City Will Investigate Moving Historic Church Building
YOUNGSTOWN, Ohio – With time running out, city officials will look into the feasibility of moving a historic structure to a new location near downtown.
City Council’s design review committee will study a plan to move the 159-year-old Welsh Congregational Church building one block away to The Wedge – a grassy hillside at West Wood and North Hazel streets. The committee will also look at alternate sites.
Once relocated and renovated, the structure would be available for community use. It would face West Wood Street, opposite the Catholic Diocese of Youngstown offices.
A foundation and basement would be have to be built on the site, which has a sharp slope.
Throwing an obstacle into the plan is an 18-inch Youngstown Thermal steam pipe that traverses the length of The Wedge and would have to be relocated.
Sharon Letson, president of Youngstown CityScape, which is spearheading project, appeared before council’s buildings and grounds committee July 30 to discuss the project. CityScape would pay all costs, Letson said, but before moving forward, the organization needs to know if council would allow the building to be moved to the city-owned Wedge property.
CityScape would move forward on engineering plans that would determine the project’s total price tag and mount a fundraising campaign if the city gives its blessing.
“Our engineer believes this is a doable site,” she said, but noted that Youngstown Thermal has not yet responded to repeated requests to discuss relocating its pipe.
The Welsh Congregational is the oldest church building in the city. It was built in 1861 at 220 Elm St., and faces the west side of St. Columba Cathedral.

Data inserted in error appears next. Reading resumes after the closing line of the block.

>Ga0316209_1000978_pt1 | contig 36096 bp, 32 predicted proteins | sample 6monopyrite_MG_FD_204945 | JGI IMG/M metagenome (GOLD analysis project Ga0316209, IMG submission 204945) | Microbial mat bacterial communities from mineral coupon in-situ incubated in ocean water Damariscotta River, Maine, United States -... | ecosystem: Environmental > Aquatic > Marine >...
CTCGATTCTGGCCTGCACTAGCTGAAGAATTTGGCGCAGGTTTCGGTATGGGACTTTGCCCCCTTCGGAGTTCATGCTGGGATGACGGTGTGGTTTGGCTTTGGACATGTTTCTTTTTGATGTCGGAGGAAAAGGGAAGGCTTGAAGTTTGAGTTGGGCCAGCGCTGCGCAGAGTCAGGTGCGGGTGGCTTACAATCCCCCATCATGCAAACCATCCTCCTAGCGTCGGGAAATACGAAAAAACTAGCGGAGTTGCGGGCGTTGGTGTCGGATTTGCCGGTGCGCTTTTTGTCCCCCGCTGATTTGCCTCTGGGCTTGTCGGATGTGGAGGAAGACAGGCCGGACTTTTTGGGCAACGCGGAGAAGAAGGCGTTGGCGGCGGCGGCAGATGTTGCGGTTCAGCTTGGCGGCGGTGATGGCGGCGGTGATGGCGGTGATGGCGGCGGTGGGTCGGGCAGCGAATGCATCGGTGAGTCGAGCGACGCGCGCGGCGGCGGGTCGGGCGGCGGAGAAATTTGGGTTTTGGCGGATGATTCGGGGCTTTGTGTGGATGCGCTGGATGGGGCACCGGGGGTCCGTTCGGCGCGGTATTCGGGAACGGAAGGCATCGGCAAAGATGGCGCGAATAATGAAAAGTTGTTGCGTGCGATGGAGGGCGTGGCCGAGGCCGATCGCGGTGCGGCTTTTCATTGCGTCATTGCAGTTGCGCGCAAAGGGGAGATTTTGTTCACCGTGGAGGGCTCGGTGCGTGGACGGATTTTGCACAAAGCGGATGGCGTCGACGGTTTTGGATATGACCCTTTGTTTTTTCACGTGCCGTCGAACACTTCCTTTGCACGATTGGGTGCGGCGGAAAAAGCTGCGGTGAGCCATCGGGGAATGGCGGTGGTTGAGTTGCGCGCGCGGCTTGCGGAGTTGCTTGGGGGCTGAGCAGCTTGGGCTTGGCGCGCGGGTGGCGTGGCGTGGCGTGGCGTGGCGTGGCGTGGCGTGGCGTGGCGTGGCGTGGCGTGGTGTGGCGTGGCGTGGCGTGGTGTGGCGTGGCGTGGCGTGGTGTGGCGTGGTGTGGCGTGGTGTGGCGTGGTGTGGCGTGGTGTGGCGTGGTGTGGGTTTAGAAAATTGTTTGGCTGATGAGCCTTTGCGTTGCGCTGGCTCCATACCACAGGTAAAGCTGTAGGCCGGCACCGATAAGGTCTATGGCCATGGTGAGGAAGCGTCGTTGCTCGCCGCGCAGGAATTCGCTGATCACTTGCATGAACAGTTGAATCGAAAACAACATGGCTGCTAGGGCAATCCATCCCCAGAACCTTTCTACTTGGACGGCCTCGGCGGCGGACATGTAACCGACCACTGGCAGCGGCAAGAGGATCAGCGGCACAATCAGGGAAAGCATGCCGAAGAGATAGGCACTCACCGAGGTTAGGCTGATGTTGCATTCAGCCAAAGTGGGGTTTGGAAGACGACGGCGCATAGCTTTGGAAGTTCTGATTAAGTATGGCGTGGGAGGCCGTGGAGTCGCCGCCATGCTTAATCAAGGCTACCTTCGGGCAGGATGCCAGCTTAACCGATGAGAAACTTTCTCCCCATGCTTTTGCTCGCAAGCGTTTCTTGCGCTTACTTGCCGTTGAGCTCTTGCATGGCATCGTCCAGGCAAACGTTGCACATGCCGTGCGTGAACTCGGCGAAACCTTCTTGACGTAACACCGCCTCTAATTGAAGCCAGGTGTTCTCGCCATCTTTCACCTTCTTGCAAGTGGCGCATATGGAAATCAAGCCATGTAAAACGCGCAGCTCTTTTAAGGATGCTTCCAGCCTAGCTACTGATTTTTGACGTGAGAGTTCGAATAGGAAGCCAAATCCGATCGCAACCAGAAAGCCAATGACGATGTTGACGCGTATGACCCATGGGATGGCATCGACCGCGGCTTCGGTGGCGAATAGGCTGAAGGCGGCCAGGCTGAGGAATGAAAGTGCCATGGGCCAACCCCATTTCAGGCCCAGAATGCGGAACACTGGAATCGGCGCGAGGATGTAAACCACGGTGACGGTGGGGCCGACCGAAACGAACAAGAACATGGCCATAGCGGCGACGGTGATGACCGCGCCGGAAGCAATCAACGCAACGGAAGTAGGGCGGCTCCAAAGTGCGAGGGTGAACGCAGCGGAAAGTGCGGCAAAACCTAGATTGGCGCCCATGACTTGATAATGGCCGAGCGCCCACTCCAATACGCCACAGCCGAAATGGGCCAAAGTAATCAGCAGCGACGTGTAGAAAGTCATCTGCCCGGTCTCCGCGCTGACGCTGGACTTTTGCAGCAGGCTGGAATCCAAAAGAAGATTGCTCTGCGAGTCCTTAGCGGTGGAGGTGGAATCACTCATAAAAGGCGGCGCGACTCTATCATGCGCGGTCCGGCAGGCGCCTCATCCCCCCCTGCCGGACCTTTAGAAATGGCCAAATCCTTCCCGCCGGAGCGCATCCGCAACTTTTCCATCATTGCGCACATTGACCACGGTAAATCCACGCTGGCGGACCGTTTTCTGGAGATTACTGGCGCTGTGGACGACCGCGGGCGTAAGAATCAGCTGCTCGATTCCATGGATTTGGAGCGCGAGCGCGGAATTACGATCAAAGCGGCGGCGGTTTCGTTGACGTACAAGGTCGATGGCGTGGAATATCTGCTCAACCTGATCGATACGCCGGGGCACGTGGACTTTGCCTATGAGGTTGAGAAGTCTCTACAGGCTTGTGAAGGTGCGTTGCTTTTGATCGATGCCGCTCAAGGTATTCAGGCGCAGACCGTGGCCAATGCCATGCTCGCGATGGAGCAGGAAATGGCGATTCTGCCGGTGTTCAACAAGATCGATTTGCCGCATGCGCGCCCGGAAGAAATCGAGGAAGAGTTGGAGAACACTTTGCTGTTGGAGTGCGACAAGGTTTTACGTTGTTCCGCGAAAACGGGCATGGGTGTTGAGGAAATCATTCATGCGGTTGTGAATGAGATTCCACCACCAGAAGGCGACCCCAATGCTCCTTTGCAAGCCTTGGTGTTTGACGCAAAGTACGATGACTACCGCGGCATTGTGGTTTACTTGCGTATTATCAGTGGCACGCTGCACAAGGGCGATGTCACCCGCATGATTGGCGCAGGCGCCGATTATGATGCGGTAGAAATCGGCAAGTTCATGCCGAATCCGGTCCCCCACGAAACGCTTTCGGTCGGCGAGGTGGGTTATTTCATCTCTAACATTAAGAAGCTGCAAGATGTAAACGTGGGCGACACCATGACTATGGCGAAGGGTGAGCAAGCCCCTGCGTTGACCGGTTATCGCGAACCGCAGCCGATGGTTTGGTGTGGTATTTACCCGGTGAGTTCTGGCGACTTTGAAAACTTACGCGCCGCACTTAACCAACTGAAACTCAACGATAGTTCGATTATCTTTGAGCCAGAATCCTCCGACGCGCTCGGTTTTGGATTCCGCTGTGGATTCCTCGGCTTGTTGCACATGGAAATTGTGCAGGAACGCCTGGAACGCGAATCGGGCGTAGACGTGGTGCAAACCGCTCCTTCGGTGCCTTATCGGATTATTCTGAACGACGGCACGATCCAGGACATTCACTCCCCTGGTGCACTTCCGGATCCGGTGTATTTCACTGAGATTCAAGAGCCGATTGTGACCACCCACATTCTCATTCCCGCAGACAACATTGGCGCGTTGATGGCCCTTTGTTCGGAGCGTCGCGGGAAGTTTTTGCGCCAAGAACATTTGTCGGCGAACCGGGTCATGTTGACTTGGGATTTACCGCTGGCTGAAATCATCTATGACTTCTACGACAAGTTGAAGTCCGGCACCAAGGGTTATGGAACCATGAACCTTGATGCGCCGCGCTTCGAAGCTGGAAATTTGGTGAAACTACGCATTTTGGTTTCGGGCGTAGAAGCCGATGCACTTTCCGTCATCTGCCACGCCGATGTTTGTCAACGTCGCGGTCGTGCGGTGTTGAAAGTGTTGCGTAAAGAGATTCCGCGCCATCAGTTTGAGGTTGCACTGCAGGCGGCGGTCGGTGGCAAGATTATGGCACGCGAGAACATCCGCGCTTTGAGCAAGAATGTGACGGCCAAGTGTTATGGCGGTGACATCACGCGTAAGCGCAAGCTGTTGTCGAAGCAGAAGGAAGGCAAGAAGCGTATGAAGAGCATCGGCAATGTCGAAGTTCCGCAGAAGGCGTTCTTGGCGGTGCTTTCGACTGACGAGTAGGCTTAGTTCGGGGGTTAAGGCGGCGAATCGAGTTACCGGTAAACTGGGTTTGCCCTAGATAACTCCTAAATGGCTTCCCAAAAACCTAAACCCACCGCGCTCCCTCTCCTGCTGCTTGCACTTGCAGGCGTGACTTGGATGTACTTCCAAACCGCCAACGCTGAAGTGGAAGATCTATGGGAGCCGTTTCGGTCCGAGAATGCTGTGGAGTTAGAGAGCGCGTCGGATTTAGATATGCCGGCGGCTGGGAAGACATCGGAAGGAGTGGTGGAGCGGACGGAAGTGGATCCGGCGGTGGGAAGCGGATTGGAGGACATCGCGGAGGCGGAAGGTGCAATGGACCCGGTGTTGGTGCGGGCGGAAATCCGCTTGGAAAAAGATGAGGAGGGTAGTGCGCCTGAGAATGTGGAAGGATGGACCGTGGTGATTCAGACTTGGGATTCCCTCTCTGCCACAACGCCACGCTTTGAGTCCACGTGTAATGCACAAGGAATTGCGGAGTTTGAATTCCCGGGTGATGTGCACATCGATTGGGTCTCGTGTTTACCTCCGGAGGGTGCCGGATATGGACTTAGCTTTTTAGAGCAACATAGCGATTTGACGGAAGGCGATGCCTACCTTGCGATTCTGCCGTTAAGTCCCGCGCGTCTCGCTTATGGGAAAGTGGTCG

The Diocese of Youngstown purchased the property in 2015, and later offered it to CityScape for free if it would move it. The diocese wants to redevelop the parcel into parking and other uses. It would like to see the structure moved, and not razed, but has said it cannot fund such a project.
Letson and others said time is running out for the project to move forward.
“Leaving it where it is has never been an option,” said William Lawson of the Mahoning Valley Historical Society. Lawson said the late Bishop George V. Murry of the Diocese of Youngstown, told him in February that the project is in the 11th hour. Murry died in June.
Third Ward Councilwoman Samantha Turner praised the idea to move the building, saying, “We have to do better at saving our historic structures.”
Committee chairman and First Ward Councilman Julius Oliver said it would be wrong to shame the city into agreeing to the project with no plan or funding in place, just because time is running out.
“Do I want to save the church? Yes. But if it’s [The Wedge] or no place, let us know,” he said. “Because there are alternative sites.”
Copyright 2020 The Business Journal, Youngstown, Ohio.